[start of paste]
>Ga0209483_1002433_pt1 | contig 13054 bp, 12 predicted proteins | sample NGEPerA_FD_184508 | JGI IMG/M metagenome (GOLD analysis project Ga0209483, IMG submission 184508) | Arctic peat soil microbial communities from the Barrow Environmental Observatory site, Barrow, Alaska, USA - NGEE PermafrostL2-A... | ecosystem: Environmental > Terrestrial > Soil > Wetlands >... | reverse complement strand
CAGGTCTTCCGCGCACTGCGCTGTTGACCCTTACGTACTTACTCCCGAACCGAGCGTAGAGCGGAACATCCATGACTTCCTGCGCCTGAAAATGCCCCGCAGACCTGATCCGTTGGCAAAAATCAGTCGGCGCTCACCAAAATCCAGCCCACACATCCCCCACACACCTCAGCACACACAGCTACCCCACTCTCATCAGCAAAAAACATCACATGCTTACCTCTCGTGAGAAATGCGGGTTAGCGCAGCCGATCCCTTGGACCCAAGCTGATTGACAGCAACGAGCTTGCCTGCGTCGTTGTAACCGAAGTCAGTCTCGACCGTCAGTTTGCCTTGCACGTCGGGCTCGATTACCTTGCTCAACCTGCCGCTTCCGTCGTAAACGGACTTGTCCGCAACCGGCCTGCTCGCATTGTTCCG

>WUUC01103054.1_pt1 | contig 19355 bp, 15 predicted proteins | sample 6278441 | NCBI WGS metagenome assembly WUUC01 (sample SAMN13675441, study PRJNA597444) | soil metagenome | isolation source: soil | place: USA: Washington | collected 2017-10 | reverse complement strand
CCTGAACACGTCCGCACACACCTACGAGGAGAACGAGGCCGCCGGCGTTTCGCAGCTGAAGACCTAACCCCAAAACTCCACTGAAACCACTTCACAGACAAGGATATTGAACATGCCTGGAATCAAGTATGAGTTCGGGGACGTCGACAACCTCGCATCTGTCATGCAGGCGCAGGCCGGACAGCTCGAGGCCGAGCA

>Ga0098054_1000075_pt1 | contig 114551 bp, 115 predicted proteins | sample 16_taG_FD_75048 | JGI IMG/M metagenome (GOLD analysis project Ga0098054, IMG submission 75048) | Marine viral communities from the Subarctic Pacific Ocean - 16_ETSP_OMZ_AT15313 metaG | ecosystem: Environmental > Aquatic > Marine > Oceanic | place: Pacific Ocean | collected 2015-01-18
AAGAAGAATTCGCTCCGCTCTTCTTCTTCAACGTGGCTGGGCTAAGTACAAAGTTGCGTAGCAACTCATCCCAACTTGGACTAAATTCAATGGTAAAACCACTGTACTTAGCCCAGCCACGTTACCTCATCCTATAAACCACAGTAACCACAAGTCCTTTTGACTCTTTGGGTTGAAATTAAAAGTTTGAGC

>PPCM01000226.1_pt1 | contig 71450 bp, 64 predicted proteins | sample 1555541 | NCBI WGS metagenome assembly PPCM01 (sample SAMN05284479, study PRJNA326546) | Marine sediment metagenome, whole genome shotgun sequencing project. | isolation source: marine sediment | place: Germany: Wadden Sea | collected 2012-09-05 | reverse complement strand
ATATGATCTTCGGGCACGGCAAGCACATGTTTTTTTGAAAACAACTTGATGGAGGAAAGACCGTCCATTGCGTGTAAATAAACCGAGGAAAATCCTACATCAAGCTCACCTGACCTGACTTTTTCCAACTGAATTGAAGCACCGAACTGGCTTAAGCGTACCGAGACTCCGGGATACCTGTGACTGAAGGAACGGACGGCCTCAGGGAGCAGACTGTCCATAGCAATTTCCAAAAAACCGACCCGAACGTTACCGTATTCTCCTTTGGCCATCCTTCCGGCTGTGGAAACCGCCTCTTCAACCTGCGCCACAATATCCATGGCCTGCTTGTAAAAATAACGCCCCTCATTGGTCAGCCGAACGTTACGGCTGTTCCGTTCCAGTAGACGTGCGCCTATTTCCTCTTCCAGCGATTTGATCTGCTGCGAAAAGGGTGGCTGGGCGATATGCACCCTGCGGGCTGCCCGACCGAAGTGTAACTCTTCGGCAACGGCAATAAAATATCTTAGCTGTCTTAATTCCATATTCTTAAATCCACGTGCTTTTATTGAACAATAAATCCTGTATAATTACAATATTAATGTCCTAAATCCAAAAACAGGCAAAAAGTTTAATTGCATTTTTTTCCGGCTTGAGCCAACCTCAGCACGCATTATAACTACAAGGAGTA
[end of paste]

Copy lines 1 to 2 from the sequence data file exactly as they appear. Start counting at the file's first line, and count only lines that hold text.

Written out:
>Ga0209483_1002433_pt1 | contig 13054 bp, 12 predicted proteins | sample NGEPerA_FD_184508 | JGI IMG/M metagenome (GOLD analysis project Ga0209483, IMG submission 184508) | Arctic peat soil microbial communities from the Barrow Environmental Observatory site, Barrow, Alaska, USA - NGEE PermafrostL2-A... | ecosystem: Environmental > Terrestrial > Soil > Wetlands >... | reverse complement strand
CAGGTCTTCCGCGCACTGCGCTGTTGACCCTTACGTACTTACTCCCGAACCGAGCGTAGAGCGGAACATCCATGACTTCCTGCGCCTGAAAATGCCCCGCAGACCTGATCCGTTGGCAAAAATCAGTCGGCGCTCACCAAAATCCAGCCCACACATCCCCCACACACCTCAGCACACACAGCTACCCCACTCTCATCAGCAAAAAACATCACATGCTTACCTCTCGTGAGAAATGCGGGTTAGCGCAGCCGATCCCTTGGACCCAAGCTGATTGACAGCAACGAGCTTGCCTGCGTCGTTGTAACCGAAGTCAGTCTCGACCGTCAGTTTGCCTTGCACGTCGGGCTCGATTACCTTGCTCAACCTGCCGCTTCCGTCGTAAACGGACTTGTCCGCAACCGGCCTGCTCGCATTGTTCCG